How to Create a Business Plan for a Contracting Company
Few businesses succeed, or even get off the ground, without a solid business plan behind them. This isn’t just a list of goals the owner hopes to achieve at some point but is a detailed formula for how to grow and solidify the company. The best time to create a business plan is in the beginning so you don’t have to make drastic changes later on to your processes. Sometimes business owners alter the plan once they experience how certain processes work and can see what would make them better, but having a plan set in place from the start prevents a lot of unnecessary headache in the long run over just going with the flow. Here are a few tips on how to create a business plan for an HVAC/Roofing/Electrical/Plumbing company.
Believe in Your Company, Believe in the Process
First and foremost, you need to believe in your business and believe in your process in order for it to work. If you have reservations, your employees and your customers will also have reservations. Decide on a mission statement that you could support and deliver on all the time. When choosing your team, hire those who can support your company culture and be an advocate for whichever processes you decide upon. When making decisions, stand firmly in your choices (but also be willing to adapt if employees or customers have legitimate concerns). Sometimes people need an explanation for why you chose a process over another. Be willing to share the basics of your thought process so they can see the reasoning.
Develop a Marketing Strategy
Marketing is a huge part of a business plan for Contracting company, and it’s what will help you stand out from the other HVAC/Roofing/Electrical/Plumbing companies in the area. Commercials, billboard ads, and newspaper ads are not the only forms of marketing today. Neglecting internet marketing can cause huge barriers to thousands of customers you’re not connecting with. Consider hiring someone to look at your website for any suggestions they would make for user friendliness and searchability. If your site isn’t showing up in local searches, then it’s nearly useless even having one.
Another marketing strategy to consider is entering the online social scene. Not only can you advertise on social media sites and make your own business page but running marketing campaigns on social can sometimes yield high rewards. Many people are on social media every day, and share posts they are interested in. They may even recommend your business to a friend on social, as a way of online referral. Social may not be necessary for your particular company, but at least consider it and understand how it can help before dismissing it as a tool.
From appointments to employee payroll, you will need an organizational system in place before ever open your doors. There are several online tools you can use to manage bookings, client information, and employee documents. Utilize them. It will make things like email campaigns, customer follow up, and taxes so much easier when it comes time to handle them. Staying organized from the beginning can help you avoid the mess of organizing a haphazard system later on.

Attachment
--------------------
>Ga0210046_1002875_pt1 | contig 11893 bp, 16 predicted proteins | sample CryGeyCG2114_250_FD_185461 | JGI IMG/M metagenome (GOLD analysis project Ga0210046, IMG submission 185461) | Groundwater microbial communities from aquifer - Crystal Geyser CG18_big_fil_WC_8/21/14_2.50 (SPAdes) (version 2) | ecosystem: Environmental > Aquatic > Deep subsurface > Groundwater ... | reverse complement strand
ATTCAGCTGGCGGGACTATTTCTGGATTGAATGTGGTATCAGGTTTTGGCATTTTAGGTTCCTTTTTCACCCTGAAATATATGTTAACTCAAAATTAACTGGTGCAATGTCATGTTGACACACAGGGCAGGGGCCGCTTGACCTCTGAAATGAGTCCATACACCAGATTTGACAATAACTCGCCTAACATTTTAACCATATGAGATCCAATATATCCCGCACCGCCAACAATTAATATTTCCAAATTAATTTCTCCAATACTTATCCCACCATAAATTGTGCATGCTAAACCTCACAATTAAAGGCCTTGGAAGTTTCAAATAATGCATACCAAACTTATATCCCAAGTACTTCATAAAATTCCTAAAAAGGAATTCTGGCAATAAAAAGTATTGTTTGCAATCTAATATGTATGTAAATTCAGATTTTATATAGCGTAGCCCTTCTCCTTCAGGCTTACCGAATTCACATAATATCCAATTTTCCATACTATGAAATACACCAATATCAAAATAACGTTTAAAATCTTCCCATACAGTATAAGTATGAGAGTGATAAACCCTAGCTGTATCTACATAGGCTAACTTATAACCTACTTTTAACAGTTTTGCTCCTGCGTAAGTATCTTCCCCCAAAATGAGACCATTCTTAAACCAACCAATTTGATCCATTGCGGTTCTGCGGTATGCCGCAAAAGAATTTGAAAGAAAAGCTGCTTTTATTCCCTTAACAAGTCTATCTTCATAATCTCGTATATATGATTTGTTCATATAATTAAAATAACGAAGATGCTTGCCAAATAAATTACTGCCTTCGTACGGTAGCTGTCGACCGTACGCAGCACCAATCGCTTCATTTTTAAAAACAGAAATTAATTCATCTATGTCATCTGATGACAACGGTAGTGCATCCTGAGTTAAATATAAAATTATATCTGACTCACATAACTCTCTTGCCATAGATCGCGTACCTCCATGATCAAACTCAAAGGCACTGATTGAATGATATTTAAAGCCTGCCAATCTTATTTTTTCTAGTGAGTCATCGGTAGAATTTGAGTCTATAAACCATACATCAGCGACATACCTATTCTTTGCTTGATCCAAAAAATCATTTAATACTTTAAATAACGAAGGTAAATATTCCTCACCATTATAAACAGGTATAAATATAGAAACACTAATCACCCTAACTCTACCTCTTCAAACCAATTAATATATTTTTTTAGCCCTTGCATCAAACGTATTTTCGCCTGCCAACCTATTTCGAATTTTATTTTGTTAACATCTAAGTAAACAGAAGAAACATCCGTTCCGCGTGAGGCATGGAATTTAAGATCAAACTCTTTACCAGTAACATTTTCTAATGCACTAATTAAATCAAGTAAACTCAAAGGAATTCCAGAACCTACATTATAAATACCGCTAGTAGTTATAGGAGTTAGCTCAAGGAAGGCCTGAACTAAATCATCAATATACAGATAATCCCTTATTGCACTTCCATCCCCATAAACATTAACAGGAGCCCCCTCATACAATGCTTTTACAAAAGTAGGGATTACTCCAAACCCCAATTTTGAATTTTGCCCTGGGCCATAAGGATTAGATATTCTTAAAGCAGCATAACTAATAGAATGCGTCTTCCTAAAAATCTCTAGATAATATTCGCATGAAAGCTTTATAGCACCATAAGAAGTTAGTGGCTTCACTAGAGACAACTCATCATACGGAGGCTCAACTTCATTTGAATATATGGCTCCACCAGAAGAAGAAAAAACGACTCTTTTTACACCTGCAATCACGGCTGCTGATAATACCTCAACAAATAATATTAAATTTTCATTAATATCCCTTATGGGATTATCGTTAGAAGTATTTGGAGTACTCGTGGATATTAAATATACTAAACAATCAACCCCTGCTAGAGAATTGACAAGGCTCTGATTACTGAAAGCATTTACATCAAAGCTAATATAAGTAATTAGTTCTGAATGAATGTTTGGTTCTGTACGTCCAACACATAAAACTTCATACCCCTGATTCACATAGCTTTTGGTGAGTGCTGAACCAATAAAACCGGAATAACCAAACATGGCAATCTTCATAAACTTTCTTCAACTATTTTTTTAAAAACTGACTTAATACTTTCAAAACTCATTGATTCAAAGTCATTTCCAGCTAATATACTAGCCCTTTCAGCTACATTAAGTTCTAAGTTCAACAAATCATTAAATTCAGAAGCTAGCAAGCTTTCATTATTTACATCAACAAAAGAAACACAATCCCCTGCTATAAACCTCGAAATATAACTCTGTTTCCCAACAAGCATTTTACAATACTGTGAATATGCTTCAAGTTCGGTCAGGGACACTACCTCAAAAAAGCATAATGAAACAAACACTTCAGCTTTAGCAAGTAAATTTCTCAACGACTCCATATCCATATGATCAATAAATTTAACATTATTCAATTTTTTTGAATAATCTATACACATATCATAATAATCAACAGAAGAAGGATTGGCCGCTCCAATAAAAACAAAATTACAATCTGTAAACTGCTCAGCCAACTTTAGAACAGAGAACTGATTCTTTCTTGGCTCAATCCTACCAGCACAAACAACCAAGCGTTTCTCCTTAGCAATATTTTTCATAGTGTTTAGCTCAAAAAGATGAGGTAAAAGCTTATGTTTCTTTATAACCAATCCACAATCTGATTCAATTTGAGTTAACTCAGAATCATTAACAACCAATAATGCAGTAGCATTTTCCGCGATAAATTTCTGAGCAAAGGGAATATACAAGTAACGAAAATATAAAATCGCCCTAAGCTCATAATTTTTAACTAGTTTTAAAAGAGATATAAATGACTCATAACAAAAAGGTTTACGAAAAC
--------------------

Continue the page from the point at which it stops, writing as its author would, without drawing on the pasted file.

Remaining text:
Create a Budget and Stick to It
Obviously, every business needs a budget to prevent out of control spending and not enough income generation. Most budgets are smaller in the beginning when they are building up their customer base, so you will need to be even more careful about spending during this period. Decide what you can spend in each category (equipment, employee salary, marketing, rental space, utilities, insurance, etc.) before making any purchases. Always look for deals on purchases before buying new. Sometimes you can find great equipment for lower prices from liquidation sales, eBay, and other online shops. Get creative.
Many times, a business owner will need to personally contribute funds or apply for a loan to pay for essential items in the beginning, but having a realistic budget can help prevent going too much in the hole. As you start generating income with jobs, you will have a better sense of what those numbers will be from month to month. Tracking finances becomes essential for sticking to a budget. Most business owners decide to set their monthly budget based on last month’s income, that way the money is already there, and they know they won’t overspend even if the current month is slow. When there’s a surplus, you may consider saving at least some of it for future slow months to meet your fixed expenses.
Choose Incentives Wisely
While some customer incentives can help increase sales in the short term, but not all help the business succeed in the long run. Offering deep discounts can even hurt your brand if customers are always waiting for a discount and not purchasing services at full price. Some may also see discounts as cheaper service and fear that they won’t get a quality technician. Decide what incentives you can afford, and which will help you in the long run before just arbitrarily offering discounts.